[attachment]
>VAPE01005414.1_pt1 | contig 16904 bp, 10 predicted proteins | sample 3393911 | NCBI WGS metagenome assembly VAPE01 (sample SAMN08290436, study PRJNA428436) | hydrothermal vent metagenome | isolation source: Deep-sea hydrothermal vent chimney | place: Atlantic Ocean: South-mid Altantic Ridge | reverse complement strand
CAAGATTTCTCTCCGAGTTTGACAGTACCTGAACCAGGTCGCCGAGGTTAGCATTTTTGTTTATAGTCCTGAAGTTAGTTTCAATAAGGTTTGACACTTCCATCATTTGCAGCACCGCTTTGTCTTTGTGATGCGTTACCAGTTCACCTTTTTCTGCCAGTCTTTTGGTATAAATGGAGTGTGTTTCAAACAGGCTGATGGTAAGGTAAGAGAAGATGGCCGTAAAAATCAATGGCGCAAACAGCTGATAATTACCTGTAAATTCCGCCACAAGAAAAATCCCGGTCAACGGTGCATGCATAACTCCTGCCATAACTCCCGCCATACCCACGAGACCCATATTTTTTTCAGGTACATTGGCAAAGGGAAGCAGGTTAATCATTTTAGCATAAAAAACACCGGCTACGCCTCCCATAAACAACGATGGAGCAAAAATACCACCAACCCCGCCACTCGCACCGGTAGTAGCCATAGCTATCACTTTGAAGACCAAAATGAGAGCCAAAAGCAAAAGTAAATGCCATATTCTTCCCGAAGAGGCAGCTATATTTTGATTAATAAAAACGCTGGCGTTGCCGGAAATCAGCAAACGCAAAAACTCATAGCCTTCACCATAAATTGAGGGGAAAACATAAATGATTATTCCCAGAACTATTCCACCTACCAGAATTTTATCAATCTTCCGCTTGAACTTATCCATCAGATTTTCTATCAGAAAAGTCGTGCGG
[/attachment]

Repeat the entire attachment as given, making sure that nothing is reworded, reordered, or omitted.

>VAPE01005414.1_pt1 | contig 16904 bp, 10 predicted proteins | sample 3393911 | NCBI WGS metagenome assembly VAPE01 (sample SAMN08290436, study PRJNA428436) | hydrothermal vent metagenome | isolation source: Deep-sea hydrothermal vent chimney | place: Atlantic Ocean: South-mid Altantic Ridge | reverse complement strand
CAAGATTTCTCTCCGAGTTTGACAGTACCTGAACCAGGTCGCCGAGGTTAGCATTTTTGTTTATAGTCCTGAAGTTAGTTTCAATAAGGTTTGACACTTCCATCATTTGCAGCACCGCTTTGTCTTTGTGATGCGTTACCAGTTCACCTTTTTCTGCCAGTCTTTTGGTATAAATGGAGTGTGTTTCAAACAGGCTGATGGTAAGGTAAGAGAAGATGGCCGTAAAAATCAATGGCGCAAACAGCTGATAATTACCTGTAAATTCCGCCACAAGAAAAATCCCGGTCAACGGTGCATGCATAACTCCTGCCATAACTCCCGCCATACCCACGAGACCCATATTTTTTTCAGGTACATTGGCAAAGGGAAGCAGGTTAATCATTTTAGCATAAAAAACACCGGCTACGCCTCCCATAAACAACGATGGAGCAAAAATACCACCAACCCCGCCACTCGCACCGGTAGTAGCCATAGCTATCACTTTGAAGACCAAAATGAGAGCCAAAAGCAAAAGTAAATGCCATATTCTTCCCGAAGAGGCAGCTATATTTTGATTAATAAAAACGCTGGCGTTGCCGGAAATCAGCAAACGCAAAAACTCATAGCCTTCACCATAAATTGAGGGGAAAACATAAATGATTATTCCCAGAACTATTCCACCTACCAGAATTTTATCAATCTTCCGCTTGAACTTATCCATCAGATTTTCTATCAGAAAAGTCGTGCGG